News: October 2018
Below is a list of the latest kawepūrongo from the Walking Access Commission Ara Hikoi Aotearoa. If you have a media or communications query contact Stephen Day, our Communications Manager | Kaiwhakahaere Whakapā on 04 815 8517 or firstname.lastname@example.org
Get outdoors on World Car-Free Day
We asked our regional field advisors to share their favourite walking and cycling trails – but only those that can be reached without a car.
The Queen’s Chain calmly carries on but incomplete
One thing that won’t change with the new monarch is the Queen’s Chain. That’s because, legally, it does not exist.
Rangipo Intake and Waipakihi roads
Herenga ā Nuku has recently received enquiries about public access from the Desert Road to Kaimanawa State Forest Park. Historically access for recreation has used formed roadways like Waipakihi and Rangipo Intake.
Access to Waipara Vineyard Trail protected for the future
The Waipara Vineyard Trail — Mountford Estate walkway was gazetted last week. This provides enduring access over part of the popular Waipara Vineyard Trail.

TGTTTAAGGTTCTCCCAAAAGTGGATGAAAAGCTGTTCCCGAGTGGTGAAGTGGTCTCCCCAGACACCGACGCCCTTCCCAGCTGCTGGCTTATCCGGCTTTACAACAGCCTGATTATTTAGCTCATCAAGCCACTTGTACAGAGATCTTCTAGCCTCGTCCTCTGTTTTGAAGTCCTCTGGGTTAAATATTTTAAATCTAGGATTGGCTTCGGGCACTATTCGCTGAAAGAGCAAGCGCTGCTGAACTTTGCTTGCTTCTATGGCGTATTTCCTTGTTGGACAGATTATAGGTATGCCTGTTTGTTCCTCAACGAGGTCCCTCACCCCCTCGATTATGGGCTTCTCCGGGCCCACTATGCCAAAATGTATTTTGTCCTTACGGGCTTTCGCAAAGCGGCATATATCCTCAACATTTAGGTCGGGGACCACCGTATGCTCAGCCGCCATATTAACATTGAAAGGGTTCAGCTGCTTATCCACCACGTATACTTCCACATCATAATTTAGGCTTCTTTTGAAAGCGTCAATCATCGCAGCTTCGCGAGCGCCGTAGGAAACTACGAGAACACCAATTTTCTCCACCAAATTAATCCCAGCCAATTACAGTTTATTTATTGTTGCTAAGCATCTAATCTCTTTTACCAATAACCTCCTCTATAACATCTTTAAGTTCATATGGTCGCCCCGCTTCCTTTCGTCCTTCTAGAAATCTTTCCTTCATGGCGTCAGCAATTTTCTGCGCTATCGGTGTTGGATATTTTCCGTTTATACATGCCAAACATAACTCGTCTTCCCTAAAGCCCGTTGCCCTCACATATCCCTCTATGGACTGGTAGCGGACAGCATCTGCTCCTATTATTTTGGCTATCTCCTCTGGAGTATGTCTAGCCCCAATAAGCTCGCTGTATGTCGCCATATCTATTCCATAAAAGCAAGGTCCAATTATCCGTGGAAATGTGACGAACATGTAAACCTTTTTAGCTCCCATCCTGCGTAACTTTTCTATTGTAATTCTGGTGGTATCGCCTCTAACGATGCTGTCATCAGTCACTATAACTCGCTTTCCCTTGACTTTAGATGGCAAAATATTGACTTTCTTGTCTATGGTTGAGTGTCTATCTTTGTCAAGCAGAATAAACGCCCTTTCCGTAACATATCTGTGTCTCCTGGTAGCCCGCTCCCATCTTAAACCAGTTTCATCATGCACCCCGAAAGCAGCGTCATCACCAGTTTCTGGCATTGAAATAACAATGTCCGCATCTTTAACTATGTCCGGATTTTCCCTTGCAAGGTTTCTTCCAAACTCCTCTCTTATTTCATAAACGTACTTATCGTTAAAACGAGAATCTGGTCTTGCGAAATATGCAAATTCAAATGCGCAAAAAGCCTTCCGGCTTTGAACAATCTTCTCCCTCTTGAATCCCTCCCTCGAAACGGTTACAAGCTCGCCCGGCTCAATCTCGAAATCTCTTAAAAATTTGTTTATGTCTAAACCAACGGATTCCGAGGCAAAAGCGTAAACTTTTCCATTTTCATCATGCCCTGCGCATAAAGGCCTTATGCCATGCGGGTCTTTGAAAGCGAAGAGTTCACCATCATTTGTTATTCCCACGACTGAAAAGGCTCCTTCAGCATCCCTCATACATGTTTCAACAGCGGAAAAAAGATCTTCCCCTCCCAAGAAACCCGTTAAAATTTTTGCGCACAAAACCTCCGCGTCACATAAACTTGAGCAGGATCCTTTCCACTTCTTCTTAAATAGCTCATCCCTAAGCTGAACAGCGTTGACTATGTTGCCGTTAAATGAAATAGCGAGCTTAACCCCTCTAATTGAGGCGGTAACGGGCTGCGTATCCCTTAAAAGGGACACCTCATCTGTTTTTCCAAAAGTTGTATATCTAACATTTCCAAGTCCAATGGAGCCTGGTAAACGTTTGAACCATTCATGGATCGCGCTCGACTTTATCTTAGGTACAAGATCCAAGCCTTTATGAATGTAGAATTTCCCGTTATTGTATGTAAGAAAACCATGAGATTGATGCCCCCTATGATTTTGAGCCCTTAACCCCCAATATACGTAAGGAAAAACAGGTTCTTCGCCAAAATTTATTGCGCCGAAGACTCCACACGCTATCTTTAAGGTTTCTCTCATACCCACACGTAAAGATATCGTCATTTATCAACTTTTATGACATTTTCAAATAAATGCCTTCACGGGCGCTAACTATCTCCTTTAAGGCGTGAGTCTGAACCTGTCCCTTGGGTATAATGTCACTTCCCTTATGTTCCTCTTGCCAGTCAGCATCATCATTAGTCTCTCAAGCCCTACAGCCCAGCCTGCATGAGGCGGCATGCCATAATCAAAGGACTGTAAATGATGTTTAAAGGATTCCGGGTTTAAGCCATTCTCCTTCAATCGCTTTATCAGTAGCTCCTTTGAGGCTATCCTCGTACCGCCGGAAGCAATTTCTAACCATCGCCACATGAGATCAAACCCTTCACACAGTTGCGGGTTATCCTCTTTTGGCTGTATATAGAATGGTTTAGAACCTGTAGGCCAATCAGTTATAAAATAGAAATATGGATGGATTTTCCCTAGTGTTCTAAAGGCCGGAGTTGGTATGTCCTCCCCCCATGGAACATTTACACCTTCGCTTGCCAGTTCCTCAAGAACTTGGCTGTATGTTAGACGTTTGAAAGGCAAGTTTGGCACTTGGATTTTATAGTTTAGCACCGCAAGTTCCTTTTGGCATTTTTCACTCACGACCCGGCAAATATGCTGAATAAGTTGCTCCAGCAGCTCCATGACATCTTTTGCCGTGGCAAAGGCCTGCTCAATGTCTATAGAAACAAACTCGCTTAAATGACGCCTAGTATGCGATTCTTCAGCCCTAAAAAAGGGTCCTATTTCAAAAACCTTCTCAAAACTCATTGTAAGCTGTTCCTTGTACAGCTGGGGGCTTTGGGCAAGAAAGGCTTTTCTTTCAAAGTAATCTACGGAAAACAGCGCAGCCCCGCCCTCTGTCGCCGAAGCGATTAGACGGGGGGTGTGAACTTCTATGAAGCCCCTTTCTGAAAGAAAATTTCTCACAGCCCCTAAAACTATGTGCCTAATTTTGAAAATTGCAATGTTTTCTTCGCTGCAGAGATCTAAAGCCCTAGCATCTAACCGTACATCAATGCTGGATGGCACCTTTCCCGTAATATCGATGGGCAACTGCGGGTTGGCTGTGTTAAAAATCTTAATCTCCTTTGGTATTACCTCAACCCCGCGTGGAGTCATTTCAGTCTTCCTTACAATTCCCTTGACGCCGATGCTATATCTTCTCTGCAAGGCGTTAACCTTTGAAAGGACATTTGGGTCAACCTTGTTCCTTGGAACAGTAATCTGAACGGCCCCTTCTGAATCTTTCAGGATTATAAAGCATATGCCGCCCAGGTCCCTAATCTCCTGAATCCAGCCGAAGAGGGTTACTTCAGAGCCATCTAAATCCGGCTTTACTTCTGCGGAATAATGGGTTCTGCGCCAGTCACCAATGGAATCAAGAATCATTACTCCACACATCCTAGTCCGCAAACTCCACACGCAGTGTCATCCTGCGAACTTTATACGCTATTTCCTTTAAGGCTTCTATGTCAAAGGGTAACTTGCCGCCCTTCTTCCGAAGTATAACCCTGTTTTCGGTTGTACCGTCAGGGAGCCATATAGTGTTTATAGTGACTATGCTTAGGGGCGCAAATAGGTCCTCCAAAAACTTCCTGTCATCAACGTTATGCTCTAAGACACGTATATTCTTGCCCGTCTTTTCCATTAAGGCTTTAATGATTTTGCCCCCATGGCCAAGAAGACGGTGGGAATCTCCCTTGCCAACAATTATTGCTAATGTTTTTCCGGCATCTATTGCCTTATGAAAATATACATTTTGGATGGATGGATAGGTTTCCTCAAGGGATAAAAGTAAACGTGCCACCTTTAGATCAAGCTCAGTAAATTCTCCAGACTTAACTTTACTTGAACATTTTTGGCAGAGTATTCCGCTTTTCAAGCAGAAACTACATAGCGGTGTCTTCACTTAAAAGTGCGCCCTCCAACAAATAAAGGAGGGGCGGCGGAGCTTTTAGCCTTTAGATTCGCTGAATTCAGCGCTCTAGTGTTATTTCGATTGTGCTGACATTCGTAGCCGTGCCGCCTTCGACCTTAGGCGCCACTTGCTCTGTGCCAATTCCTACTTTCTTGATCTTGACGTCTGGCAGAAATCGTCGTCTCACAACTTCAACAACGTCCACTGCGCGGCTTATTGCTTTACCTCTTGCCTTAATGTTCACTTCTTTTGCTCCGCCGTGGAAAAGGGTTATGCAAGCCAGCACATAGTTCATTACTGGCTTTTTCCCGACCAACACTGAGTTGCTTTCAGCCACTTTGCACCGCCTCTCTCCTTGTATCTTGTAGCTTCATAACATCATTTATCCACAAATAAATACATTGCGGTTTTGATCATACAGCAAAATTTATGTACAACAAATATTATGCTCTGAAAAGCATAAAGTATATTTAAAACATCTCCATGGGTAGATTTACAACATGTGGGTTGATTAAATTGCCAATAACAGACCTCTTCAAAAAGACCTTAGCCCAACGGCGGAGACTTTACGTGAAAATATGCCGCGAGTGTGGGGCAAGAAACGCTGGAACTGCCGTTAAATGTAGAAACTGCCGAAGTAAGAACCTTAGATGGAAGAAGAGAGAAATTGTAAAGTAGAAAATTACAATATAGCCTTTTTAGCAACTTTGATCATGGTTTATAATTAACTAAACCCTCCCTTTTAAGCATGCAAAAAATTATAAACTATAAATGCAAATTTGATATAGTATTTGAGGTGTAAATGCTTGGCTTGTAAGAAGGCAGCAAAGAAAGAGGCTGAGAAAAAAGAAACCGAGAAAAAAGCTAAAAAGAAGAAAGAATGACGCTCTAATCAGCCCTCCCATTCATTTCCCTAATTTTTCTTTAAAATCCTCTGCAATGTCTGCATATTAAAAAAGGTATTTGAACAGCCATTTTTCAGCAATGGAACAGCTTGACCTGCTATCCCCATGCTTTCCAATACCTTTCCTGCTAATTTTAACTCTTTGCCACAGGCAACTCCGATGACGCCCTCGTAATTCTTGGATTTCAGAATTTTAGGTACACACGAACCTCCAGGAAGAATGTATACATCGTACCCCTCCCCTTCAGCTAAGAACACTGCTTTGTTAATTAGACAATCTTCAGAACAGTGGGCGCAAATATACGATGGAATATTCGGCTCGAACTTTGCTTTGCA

Riparian planting and public access
Ric Balfour and Felicity Brough help farmers and catchment groups to develop public access routes when they are doing riparian planting.
Celia Wade-Brown the outdoor adventurer
Celia Wade-Brown is best known as the former mayor of Wellington. But she is also an adventurer, walking Te Araroa, cycling then Tour Aotearoa and kayaking around parts of NZ.
Commission calls to protect access on stewardship land
The Commission wants to help the Department of Conservation (DOC) protect public access when it reclassifies stewardship land.
More funding support for trail facilities and Matariki
If you know any trails that share a mīharo view of the sky and Matariki but are just missing facilities — now is the time to encourage applications.
A leap for rock climbing access
Edwin Sheppard, the newly appointed general manager of the Aotearoa Climbing Access Trust, is the first paid role to work specifically on rock climbing access issues in New Zealand.